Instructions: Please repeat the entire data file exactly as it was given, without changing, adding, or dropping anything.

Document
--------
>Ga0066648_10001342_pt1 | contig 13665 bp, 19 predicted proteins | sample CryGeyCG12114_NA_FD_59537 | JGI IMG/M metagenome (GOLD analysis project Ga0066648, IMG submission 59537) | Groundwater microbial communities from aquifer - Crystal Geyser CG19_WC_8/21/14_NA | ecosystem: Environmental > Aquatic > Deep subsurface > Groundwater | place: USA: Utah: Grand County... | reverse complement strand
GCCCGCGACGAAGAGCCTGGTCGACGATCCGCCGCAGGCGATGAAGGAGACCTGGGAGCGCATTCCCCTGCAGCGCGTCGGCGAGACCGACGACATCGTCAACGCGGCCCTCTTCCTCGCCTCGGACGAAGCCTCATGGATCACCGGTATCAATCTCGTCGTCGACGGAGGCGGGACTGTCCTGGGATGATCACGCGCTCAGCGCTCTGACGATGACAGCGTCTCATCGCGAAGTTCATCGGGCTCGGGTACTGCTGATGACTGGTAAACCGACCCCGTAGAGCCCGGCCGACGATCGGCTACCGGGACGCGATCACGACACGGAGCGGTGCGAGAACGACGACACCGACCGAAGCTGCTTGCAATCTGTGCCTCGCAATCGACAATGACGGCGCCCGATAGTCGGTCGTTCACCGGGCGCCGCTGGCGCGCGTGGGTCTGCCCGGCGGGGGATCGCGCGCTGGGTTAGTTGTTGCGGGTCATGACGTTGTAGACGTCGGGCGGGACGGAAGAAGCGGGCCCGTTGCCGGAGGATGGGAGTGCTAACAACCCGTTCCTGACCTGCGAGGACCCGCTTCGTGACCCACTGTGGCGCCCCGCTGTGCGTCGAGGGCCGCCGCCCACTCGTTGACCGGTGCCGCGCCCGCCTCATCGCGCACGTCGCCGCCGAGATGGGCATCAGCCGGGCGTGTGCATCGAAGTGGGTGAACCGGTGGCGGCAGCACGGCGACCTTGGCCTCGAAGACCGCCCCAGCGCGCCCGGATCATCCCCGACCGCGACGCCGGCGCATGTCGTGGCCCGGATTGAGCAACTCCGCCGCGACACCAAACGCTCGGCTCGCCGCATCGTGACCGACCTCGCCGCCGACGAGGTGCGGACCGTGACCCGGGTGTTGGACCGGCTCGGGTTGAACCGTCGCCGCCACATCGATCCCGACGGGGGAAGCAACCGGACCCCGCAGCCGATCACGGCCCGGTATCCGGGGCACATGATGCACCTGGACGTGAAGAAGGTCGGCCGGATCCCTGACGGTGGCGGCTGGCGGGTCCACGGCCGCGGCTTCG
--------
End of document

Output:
>Ga0066648_10001342_pt1 | contig 13665 bp, 19 predicted proteins | sample CryGeyCG12114_NA_FD_59537 | JGI IMG/M metagenome (GOLD analysis project Ga0066648, IMG submission 59537) | Groundwater microbial communities from aquifer - Crystal Geyser CG19_WC_8/21/14_NA | ecosystem: Environmental > Aquatic > Deep subsurface > Groundwater | place: USA: Utah: Grand County... | reverse complement strand
GCCCGCGACGAAGAGCCTGGTCGACGATCCGCCGCAGGCGATGAAGGAGACCTGGGAGCGCATTCCCCTGCAGCGCGTCGGCGAGACCGACGACATCGTCAACGCGGCCCTCTTCCTCGCCTCGGACGAAGCCTCATGGATCACCGGTATCAATCTCGTCGTCGACGGAGGCGGGACTGTCCTGGGATGATCACGCGCTCAGCGCTCTGACGATGACAGCGTCTCATCGCGAAGTTCATCGGGCTCGGGTACTGCTGATGACTGGTAAACCGACCCCGTAGAGCCCGGCCGACGATCGGCTACCGGGACGCGATCACGACACGGAGCGGTGCGAGAACGACGACACCGACCGAAGCTGCTTGCAATCTGTGCCTCGCAATCGACAATGACGGCGCCCGATAGTCGGTCGTTCACCGGGCGCCGCTGGCGCGCGTGGGTCTGCCCGGCGGGGGATCGCGCGCTGGGTTAGTTGTTGCGGGTCATGACGTTGTAGACGTCGGGCGGGACGGAAGAAGCGGGCCCGTTGCCGGAGGATGGGAGTGCTAACAACCCGTTCCTGACCTGCGAGGACCCGCTTCGTGACCCACTGTGGCGCCCCGCTGTGCGTCGAGGGCCGCCGCCCACTCGTTGACCGGTGCCGCGCCCGCCTCATCGCGCACGTCGCCGCCGAGATGGGCATCAGCCGGGCGTGTGCATCGAAGTGGGTGAACCGGTGGCGGCAGCACGGCGACCTTGGCCTCGAAGACCGCCCCAGCGCGCCCGGATCATCCCCGACCGCGACGCCGGCGCATGTCGTGGCCCGGATTGAGCAACTCCGCCGCGACACCAAACGCTCGGCTCGCCGCATCGTGACCGACCTCGCCGCCGACGAGGTGCGGACCGTGACCCGGGTGTTGGACCGGCTCGGGTTGAACCGTCGCCGCCACATCGATCCCGACGGGGGAAGCAACCGGACCCCGCAGCCGATCACGGCCCGGTATCCGGGGCACATGATGCACCTGGACGTGAAGAAGGTCGGCCGGATCCCTGACGGTGGCGGCTGGCGGGTCCACGGCCGCGGCTTCG